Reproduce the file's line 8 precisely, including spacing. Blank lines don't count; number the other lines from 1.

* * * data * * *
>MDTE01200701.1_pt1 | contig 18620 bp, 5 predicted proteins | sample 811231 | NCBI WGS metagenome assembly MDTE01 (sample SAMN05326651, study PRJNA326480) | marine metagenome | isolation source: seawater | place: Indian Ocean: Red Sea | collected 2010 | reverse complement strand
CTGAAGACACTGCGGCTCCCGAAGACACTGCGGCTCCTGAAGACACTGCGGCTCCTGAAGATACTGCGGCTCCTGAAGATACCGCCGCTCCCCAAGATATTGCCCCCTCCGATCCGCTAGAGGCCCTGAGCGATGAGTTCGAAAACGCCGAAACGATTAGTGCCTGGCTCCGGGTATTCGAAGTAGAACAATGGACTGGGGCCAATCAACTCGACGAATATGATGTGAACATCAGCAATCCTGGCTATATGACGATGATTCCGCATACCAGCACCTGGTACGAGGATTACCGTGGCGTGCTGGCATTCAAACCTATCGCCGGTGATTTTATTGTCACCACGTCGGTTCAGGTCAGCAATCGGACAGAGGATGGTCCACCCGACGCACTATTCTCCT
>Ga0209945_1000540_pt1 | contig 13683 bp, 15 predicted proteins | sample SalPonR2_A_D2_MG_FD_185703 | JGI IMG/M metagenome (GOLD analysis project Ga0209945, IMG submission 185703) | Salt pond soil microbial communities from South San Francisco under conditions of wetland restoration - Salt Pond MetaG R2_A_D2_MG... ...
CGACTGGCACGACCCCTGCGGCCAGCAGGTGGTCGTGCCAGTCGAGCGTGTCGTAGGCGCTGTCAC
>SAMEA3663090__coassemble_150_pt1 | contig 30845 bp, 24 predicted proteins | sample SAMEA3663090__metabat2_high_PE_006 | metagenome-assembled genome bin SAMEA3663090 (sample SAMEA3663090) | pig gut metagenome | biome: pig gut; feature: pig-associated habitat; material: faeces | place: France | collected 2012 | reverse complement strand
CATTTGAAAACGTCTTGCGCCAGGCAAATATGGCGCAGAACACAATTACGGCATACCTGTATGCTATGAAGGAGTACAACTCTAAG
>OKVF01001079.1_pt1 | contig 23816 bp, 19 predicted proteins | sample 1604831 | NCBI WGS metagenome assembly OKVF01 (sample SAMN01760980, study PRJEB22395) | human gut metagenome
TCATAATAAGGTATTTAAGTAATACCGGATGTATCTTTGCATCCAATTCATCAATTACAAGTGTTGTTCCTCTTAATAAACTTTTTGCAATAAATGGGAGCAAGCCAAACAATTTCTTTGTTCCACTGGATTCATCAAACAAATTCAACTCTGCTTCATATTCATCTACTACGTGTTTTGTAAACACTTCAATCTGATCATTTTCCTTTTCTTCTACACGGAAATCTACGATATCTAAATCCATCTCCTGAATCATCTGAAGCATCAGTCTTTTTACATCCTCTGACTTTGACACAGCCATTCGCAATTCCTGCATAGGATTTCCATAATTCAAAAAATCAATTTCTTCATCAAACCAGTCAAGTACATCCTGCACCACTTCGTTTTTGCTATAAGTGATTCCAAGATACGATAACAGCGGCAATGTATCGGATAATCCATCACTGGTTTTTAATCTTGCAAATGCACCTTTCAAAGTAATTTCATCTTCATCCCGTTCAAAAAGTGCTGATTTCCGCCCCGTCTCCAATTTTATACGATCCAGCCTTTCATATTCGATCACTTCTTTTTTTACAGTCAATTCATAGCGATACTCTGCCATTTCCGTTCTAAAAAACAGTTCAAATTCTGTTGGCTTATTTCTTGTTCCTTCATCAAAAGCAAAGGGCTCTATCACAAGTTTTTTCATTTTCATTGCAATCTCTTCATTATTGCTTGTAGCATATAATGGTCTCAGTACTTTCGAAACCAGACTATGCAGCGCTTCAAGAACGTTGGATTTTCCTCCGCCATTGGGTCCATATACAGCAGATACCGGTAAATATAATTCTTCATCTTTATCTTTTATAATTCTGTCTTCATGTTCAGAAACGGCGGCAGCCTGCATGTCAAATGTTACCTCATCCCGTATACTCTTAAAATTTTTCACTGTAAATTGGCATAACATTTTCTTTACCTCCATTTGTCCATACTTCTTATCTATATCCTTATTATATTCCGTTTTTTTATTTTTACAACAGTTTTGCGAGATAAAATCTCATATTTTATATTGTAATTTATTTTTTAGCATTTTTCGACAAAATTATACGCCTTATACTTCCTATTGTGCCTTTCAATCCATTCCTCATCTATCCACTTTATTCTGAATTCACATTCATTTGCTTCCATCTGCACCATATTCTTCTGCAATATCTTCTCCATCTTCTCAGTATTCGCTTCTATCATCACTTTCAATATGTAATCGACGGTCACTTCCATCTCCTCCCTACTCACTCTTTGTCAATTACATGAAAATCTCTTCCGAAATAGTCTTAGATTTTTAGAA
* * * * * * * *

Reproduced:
TCATAATAAGGTATTTAAGTAATACCGGATGTATCTTTGCATCCAATTCATCAATTACAAGTGTTGTTCCTCTTAATAAACTTTTTGCAATAAATGGGAGCAAGCCAAACAATTTCTTTGTTCCACTGGATTCATCAAACAAATTCAACTCTGCTTCATATTCATCTACTACGTGTTTTGTAAACACTTCAATCTGATCATTTTCCTTTTCTTCTACACGGAAATCTACGATATCTAAATCCATCTCCTGAATCATCTGAAGCATCAGTCTTTTTACATCCTCTGACTTTGACACAGCCATTCGCAATTCCTGCATAGGATTTCCATAATTCAAAAAATCAATTTCTTCATCAAACCAGTCAAGTACATCCTGCACCACTTCGTTTTTGCTATAAGTGATTCCAAGATACGATAACAGCGGCAATGTATCGGATAATCCATCACTGGTTTTTAATCTTGCAAATGCACCTTTCAAAGTAATTTCATCTTCATCCCGTTCAAAAAGTGCTGATTTCCGCCCCGTCTCCAATTTTATACGATCCAGCCTTTCATATTCGATCACTTCTTTTTTTACAGTCAATTCATAGCGATACTCTGCCATTTCCGTTCTAAAAAACAGTTCAAATTCTGTTGGCTTATTTCTTGTTCCTTCATCAAAAGCAAAGGGCTCTATCACAAGTTTTTTCATTTTCATTGCAATCTCTTCATTATTGCTTGTAGCATATAATGGTCTCAGTACTTTCGAAACCAGACTATGCAGCGCTTCAAGAACGTTGGATTTTCCTCCGCCATTGGGTCCATATACAGCAGATACCGGTAAATATAATTCTTCATCTTTATCTTTTATAATTCTGTCTTCATGTTCAGAAACGGCGGCAGCCTGCATGTCAAATGTTACCTCATCCCGTATACTCTTAAAATTTTTCACTGTAAATTGGCATAACATTTTCTTTACCTCCATTTGTCCATACTTCTTATCTATATCCTTATTATATTCCGTTTTTTTATTTTTACAACAGTTTTGCGAGATAAAATCTCATATTTTATATTGTAATTTATTTTTTAGCATTTTTCGACAAAATTATACGCCTTATACTTCCTATTGTGCCTTTCAATCCATTCCTCATCTATCCACTTTATTCTGAATTCACATTCATTTGCTTCCATCTGCACCATATTCTTCTGCAATATCTTCTCCATCTTCTCAGTATTCGCTTCTATCATCACTTTCAATATGTAATCGACGGTCACTTCCATCTCCTCCCTACTCACTCTTTGTCAATTACATGAAAATCTCTTCCGAAATAGTCTTAGATTTTTAGAA